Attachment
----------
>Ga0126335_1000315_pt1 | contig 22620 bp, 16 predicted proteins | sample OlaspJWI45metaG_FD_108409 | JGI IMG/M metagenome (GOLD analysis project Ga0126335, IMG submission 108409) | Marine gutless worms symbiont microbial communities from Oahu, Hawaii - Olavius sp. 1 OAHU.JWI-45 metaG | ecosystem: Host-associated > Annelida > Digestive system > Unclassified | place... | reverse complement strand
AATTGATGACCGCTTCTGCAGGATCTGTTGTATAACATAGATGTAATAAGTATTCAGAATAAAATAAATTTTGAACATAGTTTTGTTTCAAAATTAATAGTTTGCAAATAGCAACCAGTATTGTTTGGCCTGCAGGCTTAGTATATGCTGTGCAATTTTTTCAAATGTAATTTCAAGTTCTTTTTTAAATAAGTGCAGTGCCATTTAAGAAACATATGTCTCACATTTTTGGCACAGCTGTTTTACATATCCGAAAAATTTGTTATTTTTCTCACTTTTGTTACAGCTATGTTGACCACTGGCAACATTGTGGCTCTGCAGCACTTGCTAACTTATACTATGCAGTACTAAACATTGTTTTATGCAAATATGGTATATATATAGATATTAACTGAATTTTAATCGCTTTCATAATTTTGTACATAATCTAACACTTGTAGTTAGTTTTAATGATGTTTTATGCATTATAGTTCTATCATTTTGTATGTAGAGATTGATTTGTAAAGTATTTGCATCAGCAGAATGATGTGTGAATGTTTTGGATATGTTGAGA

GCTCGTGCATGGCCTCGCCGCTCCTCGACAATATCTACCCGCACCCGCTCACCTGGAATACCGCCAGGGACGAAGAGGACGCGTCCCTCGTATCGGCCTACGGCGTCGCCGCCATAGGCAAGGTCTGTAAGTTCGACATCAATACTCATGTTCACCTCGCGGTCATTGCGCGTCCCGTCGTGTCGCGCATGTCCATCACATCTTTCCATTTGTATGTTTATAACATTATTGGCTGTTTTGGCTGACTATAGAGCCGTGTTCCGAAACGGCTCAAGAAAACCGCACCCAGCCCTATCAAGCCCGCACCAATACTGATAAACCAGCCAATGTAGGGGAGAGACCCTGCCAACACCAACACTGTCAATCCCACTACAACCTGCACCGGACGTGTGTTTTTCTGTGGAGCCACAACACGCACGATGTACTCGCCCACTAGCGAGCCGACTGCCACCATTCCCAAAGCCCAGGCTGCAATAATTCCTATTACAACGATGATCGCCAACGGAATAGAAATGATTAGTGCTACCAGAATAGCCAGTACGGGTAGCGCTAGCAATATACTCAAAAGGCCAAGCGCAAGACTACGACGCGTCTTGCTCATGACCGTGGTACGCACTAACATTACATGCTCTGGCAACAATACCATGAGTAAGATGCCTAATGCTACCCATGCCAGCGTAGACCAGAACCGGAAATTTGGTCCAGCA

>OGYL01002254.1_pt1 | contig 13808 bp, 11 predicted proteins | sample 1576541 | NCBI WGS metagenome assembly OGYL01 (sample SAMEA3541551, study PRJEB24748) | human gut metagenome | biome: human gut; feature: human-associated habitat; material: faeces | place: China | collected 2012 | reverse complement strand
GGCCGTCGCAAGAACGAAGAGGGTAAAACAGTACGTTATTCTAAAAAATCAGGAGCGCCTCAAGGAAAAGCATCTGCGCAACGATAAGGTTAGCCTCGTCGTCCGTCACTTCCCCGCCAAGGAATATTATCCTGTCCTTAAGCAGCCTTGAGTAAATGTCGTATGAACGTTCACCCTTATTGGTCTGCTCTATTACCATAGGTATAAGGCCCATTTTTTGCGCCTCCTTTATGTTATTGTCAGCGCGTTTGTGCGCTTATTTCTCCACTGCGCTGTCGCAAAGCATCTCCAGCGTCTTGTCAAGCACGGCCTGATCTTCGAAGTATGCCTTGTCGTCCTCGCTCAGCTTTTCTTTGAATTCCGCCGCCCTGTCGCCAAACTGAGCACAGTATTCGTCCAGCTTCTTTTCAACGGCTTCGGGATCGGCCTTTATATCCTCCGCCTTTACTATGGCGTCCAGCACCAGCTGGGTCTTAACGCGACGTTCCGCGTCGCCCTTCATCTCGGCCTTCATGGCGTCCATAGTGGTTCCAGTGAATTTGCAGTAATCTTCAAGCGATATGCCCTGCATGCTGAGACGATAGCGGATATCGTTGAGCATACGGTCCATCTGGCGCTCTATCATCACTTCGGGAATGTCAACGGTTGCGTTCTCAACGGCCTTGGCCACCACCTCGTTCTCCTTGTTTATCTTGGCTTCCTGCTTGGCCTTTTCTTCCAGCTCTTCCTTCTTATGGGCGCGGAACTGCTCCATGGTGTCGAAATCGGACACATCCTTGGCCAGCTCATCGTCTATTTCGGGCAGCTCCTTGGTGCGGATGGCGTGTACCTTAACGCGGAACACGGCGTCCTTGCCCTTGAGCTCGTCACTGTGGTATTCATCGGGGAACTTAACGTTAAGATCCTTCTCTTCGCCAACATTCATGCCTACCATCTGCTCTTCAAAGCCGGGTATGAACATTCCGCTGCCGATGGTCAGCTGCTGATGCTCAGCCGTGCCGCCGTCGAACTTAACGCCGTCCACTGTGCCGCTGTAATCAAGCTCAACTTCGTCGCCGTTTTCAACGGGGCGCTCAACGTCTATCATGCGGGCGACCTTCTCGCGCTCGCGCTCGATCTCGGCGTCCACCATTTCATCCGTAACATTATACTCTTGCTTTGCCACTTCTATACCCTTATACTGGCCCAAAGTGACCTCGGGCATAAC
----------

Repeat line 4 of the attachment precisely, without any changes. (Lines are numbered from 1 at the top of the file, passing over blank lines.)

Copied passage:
>OGYL01002254.1_pt1 | contig 13808 bp, 11 predicted proteins | sample 1576541 | NCBI WGS metagenome assembly OGYL01 (sample SAMEA3541551, study PRJEB24748) | human gut metagenome | biome: human gut; feature: human-associated habitat; material: faeces | place: China | collected 2012 | reverse complement strand